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"It Was Horrifying and Scary": Bar Rescue's Jon Taffer Describes the First Time He Screamed at Someone on Camera Here's why Jon Taffer first started yelling on TV — and what it can teach every new manager.

By Jason Feifer

Isaac Brekken | Stringer | Getty Images

Jon Taffer has a reputation for screaming — but it didn't come naturally.

"I've never thrown food at anybody in my personal life, or embarrassed a man in front of his wife, or any of those things," he says. "The first couple of times I did that on TV was horrifying and scary."

Taffer hosts the hit TV show Bar Rescue, where he helps turn around struggling bars and restaurants. His screaming fits are a hallmark of the show, helping it achieve massive popularity and recently air its 250th episode.

So how did he became so famously irate? The answer, he says, has nothing to do with good TV — and everything to do with good management.

To appreciate the lesson, he says, you must first understand how Bar Rescue is filmed.

Before his TV career, Taffer helped fix hospitality companies — but that process that could a month or more. Each episode of Bar Rescue is filmed in only four days, which means he must compress a lot of work into a tight schedule.

When he started filming the show, Taffer says, tried helping business owners more subtly — but it wasn't working. He remembers one of his earliest episodes, where a bar owner simply wasn't responding.

"I was in a jam," Taffer says. "I couldn't save this guy in four days if he didn't freaking listen to me. He's gonna lose his house. He has two young kids. His wife is in a corner, hysterical, crying. This guy's counting on me. This isn't TV, man — this is real to me! The cameras happen to be there, right? So how do I motivate this guy?"

Taffer tried everything he could think of. Yelling and scaring the guy worked; it seemed to shock the guy out of his stupor. Taffer tried experimenting after that — jolting people with fear and adrenaline, forcing them to confront the reality of their failing businesses, until they moved at a breakneck pace.

In turn, Taffer says, he started leaning into the role more — becoming more brash, cocky, and never showing weakness. "It was a dynamic change to my personality," he says.

Taffer says there's a lesson here for all managers — although he's not advocating for managers to yell and scream.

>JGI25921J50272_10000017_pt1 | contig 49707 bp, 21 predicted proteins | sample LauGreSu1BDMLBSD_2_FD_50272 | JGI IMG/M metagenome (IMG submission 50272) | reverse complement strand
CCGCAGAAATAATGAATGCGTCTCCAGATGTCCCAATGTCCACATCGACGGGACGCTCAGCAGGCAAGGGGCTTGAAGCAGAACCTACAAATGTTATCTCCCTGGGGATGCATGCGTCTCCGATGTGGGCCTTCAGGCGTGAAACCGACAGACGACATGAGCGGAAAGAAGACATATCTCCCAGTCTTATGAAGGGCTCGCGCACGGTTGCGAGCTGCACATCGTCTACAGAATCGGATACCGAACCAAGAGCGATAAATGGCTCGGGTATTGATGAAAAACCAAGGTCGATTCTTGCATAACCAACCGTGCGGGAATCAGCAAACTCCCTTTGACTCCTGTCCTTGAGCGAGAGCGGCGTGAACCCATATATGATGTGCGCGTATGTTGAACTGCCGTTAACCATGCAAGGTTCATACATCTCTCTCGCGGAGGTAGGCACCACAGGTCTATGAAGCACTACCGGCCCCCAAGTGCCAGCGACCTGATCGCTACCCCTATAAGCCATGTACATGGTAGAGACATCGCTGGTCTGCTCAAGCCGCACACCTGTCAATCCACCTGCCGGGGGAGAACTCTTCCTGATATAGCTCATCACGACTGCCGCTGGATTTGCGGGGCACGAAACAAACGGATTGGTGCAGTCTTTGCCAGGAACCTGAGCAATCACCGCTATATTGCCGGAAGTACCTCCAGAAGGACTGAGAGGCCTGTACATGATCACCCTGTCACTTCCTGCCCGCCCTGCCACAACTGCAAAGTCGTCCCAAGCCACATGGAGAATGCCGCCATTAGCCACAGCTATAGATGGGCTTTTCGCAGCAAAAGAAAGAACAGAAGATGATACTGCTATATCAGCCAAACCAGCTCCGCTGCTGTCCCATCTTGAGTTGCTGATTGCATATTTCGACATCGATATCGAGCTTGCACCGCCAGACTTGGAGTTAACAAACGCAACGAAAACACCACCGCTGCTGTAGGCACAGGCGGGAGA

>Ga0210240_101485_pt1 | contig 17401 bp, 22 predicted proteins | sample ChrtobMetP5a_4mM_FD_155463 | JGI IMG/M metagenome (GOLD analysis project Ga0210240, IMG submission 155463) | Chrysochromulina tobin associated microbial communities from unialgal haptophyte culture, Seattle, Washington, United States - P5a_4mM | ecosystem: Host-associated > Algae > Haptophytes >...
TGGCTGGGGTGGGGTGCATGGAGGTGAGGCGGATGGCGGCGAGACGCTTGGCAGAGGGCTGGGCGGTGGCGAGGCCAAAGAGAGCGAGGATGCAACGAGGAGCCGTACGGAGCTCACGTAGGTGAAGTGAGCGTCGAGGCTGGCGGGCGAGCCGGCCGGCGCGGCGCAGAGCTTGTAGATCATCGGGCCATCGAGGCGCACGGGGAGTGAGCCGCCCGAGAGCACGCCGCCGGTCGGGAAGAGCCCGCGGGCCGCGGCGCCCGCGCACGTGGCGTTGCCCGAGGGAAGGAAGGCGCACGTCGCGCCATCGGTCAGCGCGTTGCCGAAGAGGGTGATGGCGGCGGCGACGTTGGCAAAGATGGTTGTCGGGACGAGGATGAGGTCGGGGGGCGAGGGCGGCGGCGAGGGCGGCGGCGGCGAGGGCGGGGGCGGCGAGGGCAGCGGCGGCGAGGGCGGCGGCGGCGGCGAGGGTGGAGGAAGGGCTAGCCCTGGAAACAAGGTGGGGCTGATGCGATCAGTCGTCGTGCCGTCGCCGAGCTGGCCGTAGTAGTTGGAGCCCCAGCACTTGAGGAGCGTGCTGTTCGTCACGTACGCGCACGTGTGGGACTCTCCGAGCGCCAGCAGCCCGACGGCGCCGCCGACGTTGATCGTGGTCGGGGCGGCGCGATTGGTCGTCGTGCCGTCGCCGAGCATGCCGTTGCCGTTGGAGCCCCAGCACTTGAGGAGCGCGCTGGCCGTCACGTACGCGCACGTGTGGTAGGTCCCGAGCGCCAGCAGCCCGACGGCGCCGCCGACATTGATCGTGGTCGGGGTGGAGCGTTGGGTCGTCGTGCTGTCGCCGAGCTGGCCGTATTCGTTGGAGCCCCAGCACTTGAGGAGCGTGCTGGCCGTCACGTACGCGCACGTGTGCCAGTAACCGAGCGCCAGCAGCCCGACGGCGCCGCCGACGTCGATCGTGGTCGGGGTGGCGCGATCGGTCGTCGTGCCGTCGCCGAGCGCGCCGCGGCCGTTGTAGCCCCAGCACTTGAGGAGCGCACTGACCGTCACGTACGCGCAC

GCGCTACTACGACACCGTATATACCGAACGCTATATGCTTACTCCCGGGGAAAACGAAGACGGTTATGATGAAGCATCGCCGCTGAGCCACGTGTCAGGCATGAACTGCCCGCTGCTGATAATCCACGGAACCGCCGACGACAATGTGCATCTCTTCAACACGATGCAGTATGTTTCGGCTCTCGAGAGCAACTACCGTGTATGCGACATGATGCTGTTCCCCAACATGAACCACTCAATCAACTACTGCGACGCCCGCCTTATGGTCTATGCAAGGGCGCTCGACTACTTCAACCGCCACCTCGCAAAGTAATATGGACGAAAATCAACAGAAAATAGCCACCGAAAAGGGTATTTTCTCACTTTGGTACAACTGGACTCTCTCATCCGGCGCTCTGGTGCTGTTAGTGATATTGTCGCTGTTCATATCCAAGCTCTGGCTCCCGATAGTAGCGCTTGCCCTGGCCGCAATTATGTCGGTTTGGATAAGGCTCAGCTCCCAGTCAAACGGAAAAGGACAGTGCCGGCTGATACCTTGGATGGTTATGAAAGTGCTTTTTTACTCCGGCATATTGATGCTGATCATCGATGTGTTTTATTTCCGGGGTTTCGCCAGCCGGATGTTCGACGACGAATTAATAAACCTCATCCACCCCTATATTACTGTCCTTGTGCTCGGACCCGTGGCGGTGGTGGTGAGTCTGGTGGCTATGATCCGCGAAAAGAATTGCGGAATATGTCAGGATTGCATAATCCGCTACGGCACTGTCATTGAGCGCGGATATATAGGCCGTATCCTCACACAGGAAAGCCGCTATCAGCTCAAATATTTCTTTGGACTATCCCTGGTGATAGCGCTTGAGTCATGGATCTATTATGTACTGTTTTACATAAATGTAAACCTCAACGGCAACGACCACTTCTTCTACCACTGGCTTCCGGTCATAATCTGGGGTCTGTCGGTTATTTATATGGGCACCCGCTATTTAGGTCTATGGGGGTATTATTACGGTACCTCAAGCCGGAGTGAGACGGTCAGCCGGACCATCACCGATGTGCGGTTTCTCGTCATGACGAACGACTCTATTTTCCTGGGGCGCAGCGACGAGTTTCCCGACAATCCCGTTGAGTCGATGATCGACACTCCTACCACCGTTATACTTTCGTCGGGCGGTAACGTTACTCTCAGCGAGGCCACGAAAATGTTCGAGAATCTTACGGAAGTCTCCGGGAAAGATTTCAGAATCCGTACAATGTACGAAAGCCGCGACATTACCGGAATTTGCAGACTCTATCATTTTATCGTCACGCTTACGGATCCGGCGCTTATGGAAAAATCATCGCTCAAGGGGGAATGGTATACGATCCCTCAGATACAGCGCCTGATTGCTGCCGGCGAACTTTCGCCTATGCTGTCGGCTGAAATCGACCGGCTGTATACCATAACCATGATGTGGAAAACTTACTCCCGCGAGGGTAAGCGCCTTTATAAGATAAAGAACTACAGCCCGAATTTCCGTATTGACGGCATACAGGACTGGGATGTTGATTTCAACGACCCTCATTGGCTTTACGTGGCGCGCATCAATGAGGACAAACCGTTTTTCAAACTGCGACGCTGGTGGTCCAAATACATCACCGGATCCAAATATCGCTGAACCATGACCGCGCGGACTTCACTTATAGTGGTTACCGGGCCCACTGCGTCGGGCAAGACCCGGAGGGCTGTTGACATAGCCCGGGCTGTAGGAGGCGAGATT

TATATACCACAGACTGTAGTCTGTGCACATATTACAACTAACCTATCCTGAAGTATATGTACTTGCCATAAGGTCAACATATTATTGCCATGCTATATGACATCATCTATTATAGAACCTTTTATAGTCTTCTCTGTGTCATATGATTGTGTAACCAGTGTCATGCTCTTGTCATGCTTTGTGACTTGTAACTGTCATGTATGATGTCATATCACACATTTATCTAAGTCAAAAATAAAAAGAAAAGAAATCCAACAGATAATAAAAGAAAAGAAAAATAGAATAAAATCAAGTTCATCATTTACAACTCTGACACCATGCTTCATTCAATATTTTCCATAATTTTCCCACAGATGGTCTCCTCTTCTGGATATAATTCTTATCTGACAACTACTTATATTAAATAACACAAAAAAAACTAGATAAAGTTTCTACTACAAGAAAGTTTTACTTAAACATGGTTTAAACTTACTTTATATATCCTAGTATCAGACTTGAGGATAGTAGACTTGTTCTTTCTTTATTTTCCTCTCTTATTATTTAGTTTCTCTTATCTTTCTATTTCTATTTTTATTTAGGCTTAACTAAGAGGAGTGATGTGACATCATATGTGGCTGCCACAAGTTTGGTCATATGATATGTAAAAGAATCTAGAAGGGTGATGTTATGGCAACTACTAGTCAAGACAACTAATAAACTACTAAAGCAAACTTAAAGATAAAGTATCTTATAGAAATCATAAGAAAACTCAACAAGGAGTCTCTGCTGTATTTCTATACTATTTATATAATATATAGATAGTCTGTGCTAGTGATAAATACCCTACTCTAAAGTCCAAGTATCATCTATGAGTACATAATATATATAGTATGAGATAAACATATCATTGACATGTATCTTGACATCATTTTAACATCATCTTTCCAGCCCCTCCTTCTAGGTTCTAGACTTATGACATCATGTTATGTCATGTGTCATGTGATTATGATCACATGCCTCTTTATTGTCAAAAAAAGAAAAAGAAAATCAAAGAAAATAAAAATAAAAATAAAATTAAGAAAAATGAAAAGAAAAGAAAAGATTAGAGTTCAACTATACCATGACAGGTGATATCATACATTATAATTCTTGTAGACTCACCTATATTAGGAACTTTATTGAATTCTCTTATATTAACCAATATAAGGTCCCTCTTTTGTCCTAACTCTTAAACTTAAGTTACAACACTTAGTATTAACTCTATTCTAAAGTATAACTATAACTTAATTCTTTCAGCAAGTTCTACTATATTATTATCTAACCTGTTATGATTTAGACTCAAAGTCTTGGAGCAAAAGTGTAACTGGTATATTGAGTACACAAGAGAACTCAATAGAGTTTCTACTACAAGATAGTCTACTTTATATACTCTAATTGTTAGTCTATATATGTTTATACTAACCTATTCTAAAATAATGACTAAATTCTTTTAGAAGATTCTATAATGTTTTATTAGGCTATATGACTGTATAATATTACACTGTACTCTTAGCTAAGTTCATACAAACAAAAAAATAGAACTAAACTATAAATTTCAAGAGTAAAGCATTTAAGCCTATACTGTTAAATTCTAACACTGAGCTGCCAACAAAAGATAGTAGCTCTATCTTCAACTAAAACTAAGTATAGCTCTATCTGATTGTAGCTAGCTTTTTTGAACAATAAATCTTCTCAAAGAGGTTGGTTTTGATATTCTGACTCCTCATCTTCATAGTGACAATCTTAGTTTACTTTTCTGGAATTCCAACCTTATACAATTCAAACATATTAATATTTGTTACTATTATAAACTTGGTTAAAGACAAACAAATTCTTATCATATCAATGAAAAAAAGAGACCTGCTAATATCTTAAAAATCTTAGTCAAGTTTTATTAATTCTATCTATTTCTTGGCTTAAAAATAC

Instead, he says, managers should step back and ask: What does this situation need from me?

Managers often need to step outside their comfort zones and become the leader their company or team needs. Maybe they need to be more assertive, or better listeners, or bigger personalities, or more comfortable with fast, hard decisions.

"I'm successful in Bar Rescue because I modified my behavior to the situation, Taffer says.

"The first time you fire someone, or the first time you look at somebody and say, 'I'm sorry, I'm passing you up on a promotion,' or you deny a raise, or any of those types of things — it takes courage to attack those situations," Taffer says. "And candidly, where people fail as a TV host —and where they fail as a manger — is when they don't have courage."

Taffer shared more about his evolution, and his lessons for managers, on the Entrepreneur podcast Problem Solvers. Listen here or by clicking this audio player:

Jason Feifer

Entrepreneur Staff

Editor in Chief

Jason Feifer is the editor in chief of Entrepreneur magazine and host of the podcast Problem Solvers. Outside of Entrepreneur, he is the author of the book Build For Tomorrow, which helps readers find new opportunities in times of change, and co-hosts the podcast Help Wanted, where he helps solve listeners' work problems. He also writes a newsletter called One Thing Better, which each week gives you one better way to build a career or company you love.

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